Let us now look at the verbal gymnastics between the Senate President Dr Bukola Saraki and the APC Chairman, Adams Oshiomole. The APC Chairman even before the brouhaha that dogged his handling of the APC primaries nationwide had always promised that since the Senate President defected to the PDP he has no moral right to remain in office. Now after the primaries the Senate President now Director General for the Atiku Campaign has countered that the given the allegations of corruption and irregularities leveled against the APC Chairman, he has no moral grounds to remain in office as well. But really what are the facts on this cross accusations on moral grounds?. Let us look at the case of the senate president as well as his credentials before defection.
Undoubtedly the Senate President pulled the rugs from under the feet of the APC government right from day one in government. He became President of the Senate by default and with the collusion of the PDP and with the benefit of hindsight, his defection was a logical progression. The moral lesson there is political treachery although the punishment ordained by the APC Chairman has become an illusion and the APC has become like a dog barking at the moon in getting the defected APC President of the Senate removed. That is the reality of the situation the APC Chairman must learn to fight or be forced to live with.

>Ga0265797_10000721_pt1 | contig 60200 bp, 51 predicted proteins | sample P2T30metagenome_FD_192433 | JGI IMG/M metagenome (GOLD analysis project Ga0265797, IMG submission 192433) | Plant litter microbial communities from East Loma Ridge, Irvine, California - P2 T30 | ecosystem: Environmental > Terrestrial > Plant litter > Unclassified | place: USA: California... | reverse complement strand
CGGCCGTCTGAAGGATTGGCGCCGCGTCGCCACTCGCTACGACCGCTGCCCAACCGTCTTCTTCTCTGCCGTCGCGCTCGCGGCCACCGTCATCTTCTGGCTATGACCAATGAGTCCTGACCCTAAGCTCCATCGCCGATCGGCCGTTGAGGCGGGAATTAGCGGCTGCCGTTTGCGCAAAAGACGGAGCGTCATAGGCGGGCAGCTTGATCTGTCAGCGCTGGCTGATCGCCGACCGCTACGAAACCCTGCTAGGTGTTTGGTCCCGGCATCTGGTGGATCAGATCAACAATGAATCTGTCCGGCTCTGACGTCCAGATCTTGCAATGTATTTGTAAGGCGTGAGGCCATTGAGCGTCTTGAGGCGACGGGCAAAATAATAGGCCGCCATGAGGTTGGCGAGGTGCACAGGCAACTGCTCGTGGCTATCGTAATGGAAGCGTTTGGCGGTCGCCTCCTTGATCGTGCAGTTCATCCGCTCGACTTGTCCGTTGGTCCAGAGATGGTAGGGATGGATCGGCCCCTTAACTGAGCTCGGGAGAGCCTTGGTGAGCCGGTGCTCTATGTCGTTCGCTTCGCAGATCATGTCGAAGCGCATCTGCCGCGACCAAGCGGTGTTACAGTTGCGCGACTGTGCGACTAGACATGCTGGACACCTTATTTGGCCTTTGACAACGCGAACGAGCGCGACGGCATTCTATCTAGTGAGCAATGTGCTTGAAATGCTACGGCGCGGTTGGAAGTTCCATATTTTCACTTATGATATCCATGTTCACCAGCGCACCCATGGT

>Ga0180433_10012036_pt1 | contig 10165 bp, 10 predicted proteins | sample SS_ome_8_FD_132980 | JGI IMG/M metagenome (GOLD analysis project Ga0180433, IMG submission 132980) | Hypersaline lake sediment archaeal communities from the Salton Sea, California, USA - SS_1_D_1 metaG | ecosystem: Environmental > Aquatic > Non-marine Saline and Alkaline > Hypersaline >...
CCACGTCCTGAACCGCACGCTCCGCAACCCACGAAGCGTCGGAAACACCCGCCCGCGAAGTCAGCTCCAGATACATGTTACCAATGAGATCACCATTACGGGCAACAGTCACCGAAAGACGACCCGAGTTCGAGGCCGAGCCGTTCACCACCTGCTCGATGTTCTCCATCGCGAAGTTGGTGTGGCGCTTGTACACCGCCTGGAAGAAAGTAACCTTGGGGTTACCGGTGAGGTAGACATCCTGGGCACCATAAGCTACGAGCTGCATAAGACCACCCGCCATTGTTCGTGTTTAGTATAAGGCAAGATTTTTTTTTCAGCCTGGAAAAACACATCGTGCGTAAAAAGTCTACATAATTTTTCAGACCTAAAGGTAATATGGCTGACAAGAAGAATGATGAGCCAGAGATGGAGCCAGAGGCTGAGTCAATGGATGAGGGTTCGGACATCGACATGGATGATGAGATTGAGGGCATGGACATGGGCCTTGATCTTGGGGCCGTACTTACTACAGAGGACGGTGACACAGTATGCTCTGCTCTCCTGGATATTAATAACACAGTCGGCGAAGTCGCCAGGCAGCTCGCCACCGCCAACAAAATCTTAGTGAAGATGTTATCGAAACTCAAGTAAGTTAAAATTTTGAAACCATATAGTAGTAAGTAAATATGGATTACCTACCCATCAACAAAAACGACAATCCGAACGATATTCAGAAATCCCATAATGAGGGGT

In the case of the APC Chairman, he must by now know that those who live in glass houses do not throw stones. He should know this as a seasoned and experienced trade unionist and former governor of a politically volatile and combustible state. He has now seen that Lagos, Ogun and Imo states are more charged and more connected than the state he left as a powerful godfather and kingmaker. Indeed the comparison of what happened in Lagos and Ogun states will be an albatross on the neck of the APC Chairman in terms of consistency and integrity in the conduct of primaries in the APC for a long time. We are watching to see how the Eagle will land in this ding dong battle between the APC Chairman and the elusive and mercurial Senate President.
Finally we look at the event in Paris where former enemies and allies convened to mark the 100 year anniversary of the end of the First World War from 1914 – 1918. At the event in which many world leaders were present, the French President Emmanuel Macron denounced Nationalism as an insult to Patriotism and there was no denying that he was talking down at the American President Donald Trump who was present at the occasion and who recently admitted he is a Nationalist. Trust the US president however to live to his billing in response. Donald Trump tweeted that but for the intervention of the US the French had been subdued and were learning German, the language of their oppressors before the US joined the war and changed French fortunes. Which really is tit for tat in terms of the abusive diplomacy that both presidents were peddling in quite an undiplomatic manner. But then I call for restraint on both sides on account of historical lessons.
What caused the first World War was an assassination of a visiting Grand Duke to Bosnia Hercegovina and the assassin was a Serb. The violence by Serbs against Bosnian Muslims in the break up of Yugoslavia years later still had echoes of the violent death of Archduke Ferdinand in Saravejo in 1914. It is not far from the murder this year and quite recently of the Saudi journalist Kasshogi in the Saudi Arabia embassy in Istanbul, Turkey, 100 years after the end of a brutal war that started with an assassination. World leaders surely need to learn from history and watch their language so that they do not lead to wars, assassinations or the murder of journalists in foreign embassies. Once again, long live the Federal Republic of Nigeria.